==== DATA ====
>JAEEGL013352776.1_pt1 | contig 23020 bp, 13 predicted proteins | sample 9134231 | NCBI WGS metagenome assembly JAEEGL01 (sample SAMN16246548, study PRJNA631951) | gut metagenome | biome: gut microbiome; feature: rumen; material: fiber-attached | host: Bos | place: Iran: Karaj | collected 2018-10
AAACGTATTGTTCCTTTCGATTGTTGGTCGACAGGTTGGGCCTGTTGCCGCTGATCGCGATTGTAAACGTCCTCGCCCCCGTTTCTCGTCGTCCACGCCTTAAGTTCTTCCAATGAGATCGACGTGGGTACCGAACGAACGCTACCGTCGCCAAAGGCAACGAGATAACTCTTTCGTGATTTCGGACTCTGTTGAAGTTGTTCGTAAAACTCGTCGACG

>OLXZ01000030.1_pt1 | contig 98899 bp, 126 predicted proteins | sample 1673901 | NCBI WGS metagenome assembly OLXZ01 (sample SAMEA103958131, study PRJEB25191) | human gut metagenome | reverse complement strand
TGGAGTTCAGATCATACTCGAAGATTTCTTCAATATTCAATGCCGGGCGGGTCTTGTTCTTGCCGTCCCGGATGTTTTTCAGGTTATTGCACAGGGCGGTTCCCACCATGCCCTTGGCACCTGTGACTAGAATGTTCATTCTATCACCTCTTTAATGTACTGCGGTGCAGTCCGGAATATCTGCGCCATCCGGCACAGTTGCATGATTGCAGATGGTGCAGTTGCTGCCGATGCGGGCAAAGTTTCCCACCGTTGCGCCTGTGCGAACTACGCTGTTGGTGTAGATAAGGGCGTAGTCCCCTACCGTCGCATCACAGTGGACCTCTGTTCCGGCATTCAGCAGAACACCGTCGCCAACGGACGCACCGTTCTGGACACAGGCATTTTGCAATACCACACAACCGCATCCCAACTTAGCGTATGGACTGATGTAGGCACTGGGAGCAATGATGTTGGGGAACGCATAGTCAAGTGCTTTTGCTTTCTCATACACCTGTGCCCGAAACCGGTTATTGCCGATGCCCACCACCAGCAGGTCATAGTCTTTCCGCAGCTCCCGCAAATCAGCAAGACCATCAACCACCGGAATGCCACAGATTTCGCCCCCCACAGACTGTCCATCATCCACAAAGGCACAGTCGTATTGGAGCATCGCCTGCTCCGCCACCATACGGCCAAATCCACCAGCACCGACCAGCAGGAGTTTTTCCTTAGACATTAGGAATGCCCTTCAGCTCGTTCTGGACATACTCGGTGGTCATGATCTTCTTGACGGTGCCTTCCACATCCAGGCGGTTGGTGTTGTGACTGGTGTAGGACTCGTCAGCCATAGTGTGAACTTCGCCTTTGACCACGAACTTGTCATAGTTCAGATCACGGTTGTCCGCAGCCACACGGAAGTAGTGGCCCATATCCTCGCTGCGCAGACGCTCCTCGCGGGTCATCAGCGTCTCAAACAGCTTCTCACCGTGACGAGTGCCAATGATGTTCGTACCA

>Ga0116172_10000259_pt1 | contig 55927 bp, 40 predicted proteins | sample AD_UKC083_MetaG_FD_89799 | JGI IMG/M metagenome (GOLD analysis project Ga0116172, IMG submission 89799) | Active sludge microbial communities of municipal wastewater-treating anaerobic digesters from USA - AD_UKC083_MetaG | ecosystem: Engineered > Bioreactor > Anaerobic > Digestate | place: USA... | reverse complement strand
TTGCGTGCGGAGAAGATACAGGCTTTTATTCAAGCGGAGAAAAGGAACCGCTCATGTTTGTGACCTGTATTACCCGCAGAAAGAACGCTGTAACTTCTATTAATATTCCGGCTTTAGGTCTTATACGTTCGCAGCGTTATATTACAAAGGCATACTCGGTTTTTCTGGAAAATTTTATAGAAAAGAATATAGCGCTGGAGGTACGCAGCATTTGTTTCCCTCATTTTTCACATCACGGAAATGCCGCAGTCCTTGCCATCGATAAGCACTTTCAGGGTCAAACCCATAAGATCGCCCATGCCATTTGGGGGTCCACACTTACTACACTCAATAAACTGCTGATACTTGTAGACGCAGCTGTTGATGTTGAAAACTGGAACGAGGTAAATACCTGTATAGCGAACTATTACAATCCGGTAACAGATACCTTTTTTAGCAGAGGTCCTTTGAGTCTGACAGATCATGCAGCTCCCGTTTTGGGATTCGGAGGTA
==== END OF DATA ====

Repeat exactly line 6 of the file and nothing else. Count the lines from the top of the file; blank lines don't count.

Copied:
TTGCGTGCGGAGAAGATACAGGCTTTTATTCAAGCGGAGAAAAGGAACCGCTCATGTTTGTGACCTGTATTACCCGCAGAAAGAACGCTGTAACTTCTATTAATATTCCGGCTTTAGGTCTTATACGTTCGCAGCGTTATATTACAAAGGCATACTCGGTTTTTCTGGAAAATTTTATAGAAAAGAATATAGCGCTGGAGGTACGCAGCATTTGTTTCCCTCATTTTTCACATCACGGAAATGCCGCAGTCCTTGCCATCGATAAGCACTTTCAGGGTCAAACCCATAAGATCGCCCATGCCATTTGGGGGTCCACACTTACTACACTCAATAAACTGCTGATACTTGTAGACGCAGCTGTTGATGTTGAAAACTGGAACGAGGTAAATACCTGTATAGCGAACTATTACAATCCGGTAACAGATACCTTTTTTAGCAGAGGTCCTTTGAGTCTGACAGATCATGCAGCTCCCGTTTTGGGATTCGGAGGTA